East Cooper Animal Hospital: Treating Pets As Family

Drs. Marci Sauls and Jacquelyn Jones, along with hospital manager Kristin Levine, were sitting in a corner office of East Cooper Animal Hospital along with two furry buddies – Henry, a patient that day, and Kingston, “an employee” – when I spoke with them.

“We have seen 4,780 patients year-to-date,” said Dr. Sauls, who purchased the hospital in 2013, “and we have 170 new clients thus far this year.”

Dr Jacquelyn Jones of East Cooper Animal HospitalIt was Dr. Sauls’ dream to own her own veterinary clinic after working in several small animal practices and emergency clinics in North Carolina, practicing as a vet in Atlanta for 10 years and working at several local practices as a relief veterinarian after coming to the Charleston area in 2010.

East Cooper Animal Hospital offers services that range from routine surgical procedures and emergency and critical care to medical bathing and pretty much everything in between. There are between eight and 12 staff members at the hospital on any given day.

Dr. Jones recently joined the staff after receiving her doctorate of Veterinary Medicine from Auburn University. She and her husband, Patrick, also an area veterinarian, moved to Mount Pleasant after graduation.

“What we do at our practice is make the visit less stressful for the animal and the owner,” said Dr. Sauls. “Mount Pleasant is growing so rapidly, and there are so many more pets that need attention. Many times, pets are an individual or family’s best friend, and they want the best care they can get for them in a nonthreatening atmosphere.”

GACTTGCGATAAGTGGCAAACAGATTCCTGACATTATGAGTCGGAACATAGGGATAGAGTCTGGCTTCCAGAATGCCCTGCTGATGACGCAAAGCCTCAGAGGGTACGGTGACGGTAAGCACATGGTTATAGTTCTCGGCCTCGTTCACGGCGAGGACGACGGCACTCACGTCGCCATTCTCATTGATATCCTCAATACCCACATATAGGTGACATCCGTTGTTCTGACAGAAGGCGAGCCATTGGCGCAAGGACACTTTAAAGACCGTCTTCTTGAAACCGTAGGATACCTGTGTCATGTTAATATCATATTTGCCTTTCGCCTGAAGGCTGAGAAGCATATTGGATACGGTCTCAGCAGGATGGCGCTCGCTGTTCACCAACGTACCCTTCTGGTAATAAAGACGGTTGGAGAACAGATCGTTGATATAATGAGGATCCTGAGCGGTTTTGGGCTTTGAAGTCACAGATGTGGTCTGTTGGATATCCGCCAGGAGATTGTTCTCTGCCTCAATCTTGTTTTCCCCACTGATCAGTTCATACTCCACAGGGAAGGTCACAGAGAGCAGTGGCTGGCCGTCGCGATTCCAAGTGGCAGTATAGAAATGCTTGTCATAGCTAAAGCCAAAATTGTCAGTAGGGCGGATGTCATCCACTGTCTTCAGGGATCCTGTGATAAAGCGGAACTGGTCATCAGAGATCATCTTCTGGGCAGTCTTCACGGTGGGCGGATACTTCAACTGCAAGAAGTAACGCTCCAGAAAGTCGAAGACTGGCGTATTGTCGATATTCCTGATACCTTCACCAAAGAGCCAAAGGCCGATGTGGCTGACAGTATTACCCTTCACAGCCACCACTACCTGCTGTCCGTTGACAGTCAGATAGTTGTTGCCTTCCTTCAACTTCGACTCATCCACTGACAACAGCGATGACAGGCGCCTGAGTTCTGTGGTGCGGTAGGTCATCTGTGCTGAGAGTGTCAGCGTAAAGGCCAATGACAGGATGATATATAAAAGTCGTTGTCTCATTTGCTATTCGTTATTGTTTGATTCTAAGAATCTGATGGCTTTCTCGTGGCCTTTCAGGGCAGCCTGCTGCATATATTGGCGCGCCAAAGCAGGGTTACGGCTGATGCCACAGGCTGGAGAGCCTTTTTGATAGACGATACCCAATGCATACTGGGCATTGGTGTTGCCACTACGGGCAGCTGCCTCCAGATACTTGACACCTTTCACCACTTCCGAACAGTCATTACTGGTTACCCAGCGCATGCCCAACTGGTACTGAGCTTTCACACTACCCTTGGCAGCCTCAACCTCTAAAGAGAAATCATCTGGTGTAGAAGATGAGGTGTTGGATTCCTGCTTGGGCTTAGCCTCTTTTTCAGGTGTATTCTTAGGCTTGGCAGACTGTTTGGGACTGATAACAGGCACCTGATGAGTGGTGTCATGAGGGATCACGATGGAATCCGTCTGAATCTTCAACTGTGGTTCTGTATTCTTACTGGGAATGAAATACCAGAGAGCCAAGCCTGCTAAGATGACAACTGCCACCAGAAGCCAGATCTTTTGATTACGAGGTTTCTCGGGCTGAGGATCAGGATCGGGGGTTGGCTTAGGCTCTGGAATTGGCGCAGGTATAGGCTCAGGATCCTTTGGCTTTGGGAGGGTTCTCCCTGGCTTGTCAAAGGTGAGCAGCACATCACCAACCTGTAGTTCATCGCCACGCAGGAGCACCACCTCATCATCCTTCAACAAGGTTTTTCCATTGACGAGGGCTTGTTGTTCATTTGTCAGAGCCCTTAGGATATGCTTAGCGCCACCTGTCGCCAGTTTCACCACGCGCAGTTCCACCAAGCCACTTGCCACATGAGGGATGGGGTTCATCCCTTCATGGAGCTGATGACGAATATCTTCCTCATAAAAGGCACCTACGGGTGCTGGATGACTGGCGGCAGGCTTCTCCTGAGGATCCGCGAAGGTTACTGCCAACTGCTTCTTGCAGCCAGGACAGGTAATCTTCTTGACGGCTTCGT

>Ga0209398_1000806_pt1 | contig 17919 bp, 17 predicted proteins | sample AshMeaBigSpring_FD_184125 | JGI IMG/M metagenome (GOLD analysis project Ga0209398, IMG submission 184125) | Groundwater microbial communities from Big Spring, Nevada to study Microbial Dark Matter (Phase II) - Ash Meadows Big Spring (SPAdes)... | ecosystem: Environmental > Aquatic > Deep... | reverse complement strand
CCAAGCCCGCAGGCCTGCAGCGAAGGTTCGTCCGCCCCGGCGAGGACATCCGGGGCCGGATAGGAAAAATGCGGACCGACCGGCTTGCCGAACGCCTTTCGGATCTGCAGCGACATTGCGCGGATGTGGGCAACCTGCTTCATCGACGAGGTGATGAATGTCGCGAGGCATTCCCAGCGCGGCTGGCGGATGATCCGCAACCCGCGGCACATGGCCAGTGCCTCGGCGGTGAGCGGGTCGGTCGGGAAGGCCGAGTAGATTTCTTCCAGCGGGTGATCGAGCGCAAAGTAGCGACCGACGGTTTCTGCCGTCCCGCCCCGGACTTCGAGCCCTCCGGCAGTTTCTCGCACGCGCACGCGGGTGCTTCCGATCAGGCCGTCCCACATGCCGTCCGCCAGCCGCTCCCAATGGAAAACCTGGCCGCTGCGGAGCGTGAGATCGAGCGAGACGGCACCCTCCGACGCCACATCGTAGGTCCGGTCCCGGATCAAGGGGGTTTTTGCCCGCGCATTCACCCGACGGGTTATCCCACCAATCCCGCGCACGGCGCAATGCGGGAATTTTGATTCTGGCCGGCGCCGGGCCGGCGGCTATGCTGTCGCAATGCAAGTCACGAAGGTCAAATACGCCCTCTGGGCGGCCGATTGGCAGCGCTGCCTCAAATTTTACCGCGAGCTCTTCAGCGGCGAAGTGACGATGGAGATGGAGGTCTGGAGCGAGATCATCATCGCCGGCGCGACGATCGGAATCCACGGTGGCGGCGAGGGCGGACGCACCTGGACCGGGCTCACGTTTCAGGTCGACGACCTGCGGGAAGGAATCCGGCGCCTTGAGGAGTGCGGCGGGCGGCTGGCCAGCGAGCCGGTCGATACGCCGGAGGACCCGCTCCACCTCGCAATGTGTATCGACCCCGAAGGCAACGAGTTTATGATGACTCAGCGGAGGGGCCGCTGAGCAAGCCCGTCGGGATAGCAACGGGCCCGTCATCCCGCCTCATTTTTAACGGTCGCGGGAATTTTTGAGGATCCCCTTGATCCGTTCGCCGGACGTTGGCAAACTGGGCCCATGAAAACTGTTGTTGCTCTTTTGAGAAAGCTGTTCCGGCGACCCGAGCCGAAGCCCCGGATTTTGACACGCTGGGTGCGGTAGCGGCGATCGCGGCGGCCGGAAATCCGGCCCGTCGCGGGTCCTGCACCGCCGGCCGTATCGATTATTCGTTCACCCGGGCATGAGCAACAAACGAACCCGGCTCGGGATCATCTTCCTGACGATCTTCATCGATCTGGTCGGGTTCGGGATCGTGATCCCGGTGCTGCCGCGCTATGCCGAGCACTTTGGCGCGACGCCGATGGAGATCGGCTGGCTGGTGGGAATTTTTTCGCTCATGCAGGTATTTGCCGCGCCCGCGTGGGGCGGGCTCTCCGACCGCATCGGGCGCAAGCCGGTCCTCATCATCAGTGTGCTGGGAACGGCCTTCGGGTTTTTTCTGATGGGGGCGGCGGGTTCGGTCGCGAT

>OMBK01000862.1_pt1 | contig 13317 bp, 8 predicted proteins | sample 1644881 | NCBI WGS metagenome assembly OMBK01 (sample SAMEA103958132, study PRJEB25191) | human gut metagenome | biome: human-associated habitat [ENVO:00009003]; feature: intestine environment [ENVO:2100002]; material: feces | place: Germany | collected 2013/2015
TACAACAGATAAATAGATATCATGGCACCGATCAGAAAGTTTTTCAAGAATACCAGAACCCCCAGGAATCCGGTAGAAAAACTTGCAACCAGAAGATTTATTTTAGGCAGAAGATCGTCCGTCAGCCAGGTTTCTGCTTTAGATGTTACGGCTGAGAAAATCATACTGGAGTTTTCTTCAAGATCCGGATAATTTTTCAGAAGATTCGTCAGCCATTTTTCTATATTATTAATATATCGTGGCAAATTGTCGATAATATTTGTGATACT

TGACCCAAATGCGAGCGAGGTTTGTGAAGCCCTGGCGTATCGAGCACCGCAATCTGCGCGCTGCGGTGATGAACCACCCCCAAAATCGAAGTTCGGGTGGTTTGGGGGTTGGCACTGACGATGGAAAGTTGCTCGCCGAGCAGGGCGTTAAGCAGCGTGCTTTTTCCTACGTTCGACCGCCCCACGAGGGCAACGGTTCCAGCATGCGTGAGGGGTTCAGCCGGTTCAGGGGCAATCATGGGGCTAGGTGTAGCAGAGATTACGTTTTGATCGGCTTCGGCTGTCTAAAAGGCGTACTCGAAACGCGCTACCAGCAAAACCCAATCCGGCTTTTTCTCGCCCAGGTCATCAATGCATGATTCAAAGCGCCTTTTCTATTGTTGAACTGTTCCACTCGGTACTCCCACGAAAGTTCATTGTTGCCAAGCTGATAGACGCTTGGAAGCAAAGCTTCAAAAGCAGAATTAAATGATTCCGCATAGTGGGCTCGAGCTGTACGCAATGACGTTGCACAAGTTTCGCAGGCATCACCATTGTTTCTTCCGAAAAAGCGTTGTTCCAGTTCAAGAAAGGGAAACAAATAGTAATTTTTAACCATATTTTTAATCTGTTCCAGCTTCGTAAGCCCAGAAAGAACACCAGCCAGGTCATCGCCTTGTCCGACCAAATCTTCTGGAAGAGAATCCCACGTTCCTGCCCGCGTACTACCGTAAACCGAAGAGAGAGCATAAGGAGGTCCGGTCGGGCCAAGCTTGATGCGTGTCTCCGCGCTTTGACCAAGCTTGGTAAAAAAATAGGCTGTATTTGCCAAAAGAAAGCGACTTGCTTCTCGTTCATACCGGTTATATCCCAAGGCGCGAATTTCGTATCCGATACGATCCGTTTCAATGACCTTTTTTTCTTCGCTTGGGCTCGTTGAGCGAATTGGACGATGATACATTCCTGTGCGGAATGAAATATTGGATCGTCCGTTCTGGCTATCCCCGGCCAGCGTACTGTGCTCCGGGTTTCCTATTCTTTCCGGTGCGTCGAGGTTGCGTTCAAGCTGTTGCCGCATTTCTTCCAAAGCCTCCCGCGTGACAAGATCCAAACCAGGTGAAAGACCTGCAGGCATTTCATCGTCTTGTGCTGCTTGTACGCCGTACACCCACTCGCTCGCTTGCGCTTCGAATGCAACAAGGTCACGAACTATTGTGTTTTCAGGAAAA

Dr. Lindsey Barrr of East Cooper Animal HospitalTo that end, East Cooper Animal Hospital partners with pet owners to make them aware of the importance of proper pet care.

“We inform our clients about the importance of vaccinations and preventive care on a regular basis,” said Dr. Jones. “We like to see pets for exams every six months or at least once a year.”

Because pets are living longer, their maladies have changed a bit over the years, explained Dr. Sauls.

“We are seeing more cancer and organ failure. The cost of veterinary care has increased, and surgery can be expensive. Our challenge is to become better investigators of issues with pets.”

Dr. Jones said schooling for vets today includes advanced diagnostic training and even how to offer grief counseling for owners that have had to have their beloved friend euthanized because of a terminal illness.

A growing concern for the veterinarians is the increase in animals they see that have ingested sago palm seeds or had exposure to any part of a sago palm plant.

“All parts of the sago palm are extremely toxic for pets,” said Dr. Sauls. “The seeds can cause liver failure and blood-clotting problems. When we see a dog that has ingested the seeds, we immediately commence aggressive treatment. But even with that, the survival rate for a pet having ingested sago palm seeds is only 50 percent. I would get rid of the palms or keep a very close eye on your dog when he or she is outside.”

Being a proactive owner, regular checkups and vaccinations can go a long way toward protecting your pet and ensuring his or her health and longevity.

For more information, call 843-884-6171 or visit www.eastcooperanimalhospital.com.